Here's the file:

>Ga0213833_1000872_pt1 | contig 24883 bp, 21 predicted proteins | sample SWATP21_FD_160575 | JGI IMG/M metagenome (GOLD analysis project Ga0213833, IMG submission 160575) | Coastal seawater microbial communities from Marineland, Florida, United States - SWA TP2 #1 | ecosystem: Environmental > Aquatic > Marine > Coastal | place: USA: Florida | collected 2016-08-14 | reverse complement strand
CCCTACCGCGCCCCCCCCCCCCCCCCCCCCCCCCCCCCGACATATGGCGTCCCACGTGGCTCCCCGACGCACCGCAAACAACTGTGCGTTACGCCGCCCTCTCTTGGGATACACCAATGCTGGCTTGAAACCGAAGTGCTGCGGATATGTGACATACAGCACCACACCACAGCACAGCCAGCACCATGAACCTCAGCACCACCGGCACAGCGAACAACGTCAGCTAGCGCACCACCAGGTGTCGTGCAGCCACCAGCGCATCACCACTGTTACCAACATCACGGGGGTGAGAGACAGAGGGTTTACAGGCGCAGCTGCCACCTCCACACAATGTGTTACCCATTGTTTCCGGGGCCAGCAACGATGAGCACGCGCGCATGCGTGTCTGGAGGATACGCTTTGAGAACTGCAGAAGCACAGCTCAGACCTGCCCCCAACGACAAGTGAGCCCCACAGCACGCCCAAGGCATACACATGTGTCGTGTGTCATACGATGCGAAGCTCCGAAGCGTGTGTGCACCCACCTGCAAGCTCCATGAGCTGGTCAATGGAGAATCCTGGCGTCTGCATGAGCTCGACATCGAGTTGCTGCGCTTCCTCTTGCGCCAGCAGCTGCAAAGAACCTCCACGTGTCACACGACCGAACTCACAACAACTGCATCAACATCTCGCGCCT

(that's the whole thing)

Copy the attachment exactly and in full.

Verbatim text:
>Ga0213833_1000872_pt1 | contig 24883 bp, 21 predicted proteins | sample SWATP21_FD_160575 | JGI IMG/M metagenome (GOLD analysis project Ga0213833, IMG submission 160575) | Coastal seawater microbial communities from Marineland, Florida, United States - SWA TP2 #1 | ecosystem: Environmental > Aquatic > Marine > Coastal | place: USA: Florida | collected 2016-08-14 | reverse complement strand
CCCTACCGCGCCCCCCCCCCCCCCCCCCCCCCCCCCCCGACATATGGCGTCCCACGTGGCTCCCCGACGCACCGCAAACAACTGTGCGTTACGCCGCCCTCTCTTGGGATACACCAATGCTGGCTTGAAACCGAAGTGCTGCGGATATGTGACATACAGCACCACACCACAGCACAGCCAGCACCATGAACCTCAGCACCACCGGCACAGCGAACAACGTCAGCTAGCGCACCACCAGGTGTCGTGCAGCCACCAGCGCATCACCACTGTTACCAACATCACGGGGGTGAGAGACAGAGGGTTTACAGGCGCAGCTGCCACCTCCACACAATGTGTTACCCATTGTTTCCGGGGCCAGCAACGATGAGCACGCGCGCATGCGTGTCTGGAGGATACGCTTTGAGAACTGCAGAAGCACAGCTCAGACCTGCCCCCAACGACAAGTGAGCCCCACAGCACGCCCAAGGCATACACATGTGTCGTGTGTCATACGATGCGAAGCTCCGAAGCGTGTGTGCACCCACCTGCAAGCTCCATGAGCTGGTCAATGGAGAATCCTGGCGTCTGCATGAGCTCGACATCGAGTTGCTGCGCTTCCTCTTGCGCCAGCAGCTGCAAAGAACCTCCACGTGTCACACGACCGAACTCACAACAACTGCATCAACATCTCGCGCCT